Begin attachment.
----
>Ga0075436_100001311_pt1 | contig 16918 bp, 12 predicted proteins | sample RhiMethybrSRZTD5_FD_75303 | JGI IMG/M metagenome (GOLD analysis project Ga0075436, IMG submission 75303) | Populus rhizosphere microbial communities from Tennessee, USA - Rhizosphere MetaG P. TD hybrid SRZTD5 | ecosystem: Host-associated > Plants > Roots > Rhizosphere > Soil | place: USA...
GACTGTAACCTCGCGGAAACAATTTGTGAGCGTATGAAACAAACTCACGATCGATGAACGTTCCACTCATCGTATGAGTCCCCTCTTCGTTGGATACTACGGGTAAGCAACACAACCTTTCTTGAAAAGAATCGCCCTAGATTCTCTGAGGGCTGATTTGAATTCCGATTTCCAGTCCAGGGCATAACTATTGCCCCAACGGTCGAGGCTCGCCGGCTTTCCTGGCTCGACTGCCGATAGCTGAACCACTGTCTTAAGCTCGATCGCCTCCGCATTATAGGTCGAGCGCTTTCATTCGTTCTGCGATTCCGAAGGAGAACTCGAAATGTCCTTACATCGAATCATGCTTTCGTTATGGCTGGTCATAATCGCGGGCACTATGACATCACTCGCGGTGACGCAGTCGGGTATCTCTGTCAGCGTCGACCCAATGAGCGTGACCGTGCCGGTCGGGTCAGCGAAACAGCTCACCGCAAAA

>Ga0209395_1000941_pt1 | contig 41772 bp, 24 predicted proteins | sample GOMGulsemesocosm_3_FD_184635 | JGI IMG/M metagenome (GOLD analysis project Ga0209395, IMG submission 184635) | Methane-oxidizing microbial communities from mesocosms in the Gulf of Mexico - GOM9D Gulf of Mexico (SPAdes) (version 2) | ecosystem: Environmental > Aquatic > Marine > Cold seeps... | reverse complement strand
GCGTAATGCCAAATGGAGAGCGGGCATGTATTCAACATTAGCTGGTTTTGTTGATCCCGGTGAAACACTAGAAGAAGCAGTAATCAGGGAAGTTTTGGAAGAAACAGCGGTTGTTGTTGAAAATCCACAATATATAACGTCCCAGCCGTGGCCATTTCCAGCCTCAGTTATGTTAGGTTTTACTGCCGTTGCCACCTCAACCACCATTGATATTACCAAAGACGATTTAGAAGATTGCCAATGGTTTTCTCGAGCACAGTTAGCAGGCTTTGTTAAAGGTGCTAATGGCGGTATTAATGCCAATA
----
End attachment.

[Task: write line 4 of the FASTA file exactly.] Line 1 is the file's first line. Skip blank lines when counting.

GCGTAATGCCAAATGGAGAGCGGGCATGTATTCAACATTAGCTGGTTTTGTTGATCCCGGTGAAACACTAGAAGAAGCAGTAATCAGGGAAGTTTTGGAAGAAACAGCGGTTGTTGTTGAAAATCCACAATATATAACGTCCCAGCCGTGGCCATTTCCAGCCTCAGTTATGTTAGGTTTTACTGCCGTTGCCACCTCAACCACCATTGATATTACCAAAGACGATTTAGAAGATTGCCAATGGTTTTCTCGAGCACAGTTAGCAGGCTTTGTTAAAGGTGCTAATGGCGGTATTAATGCCAATA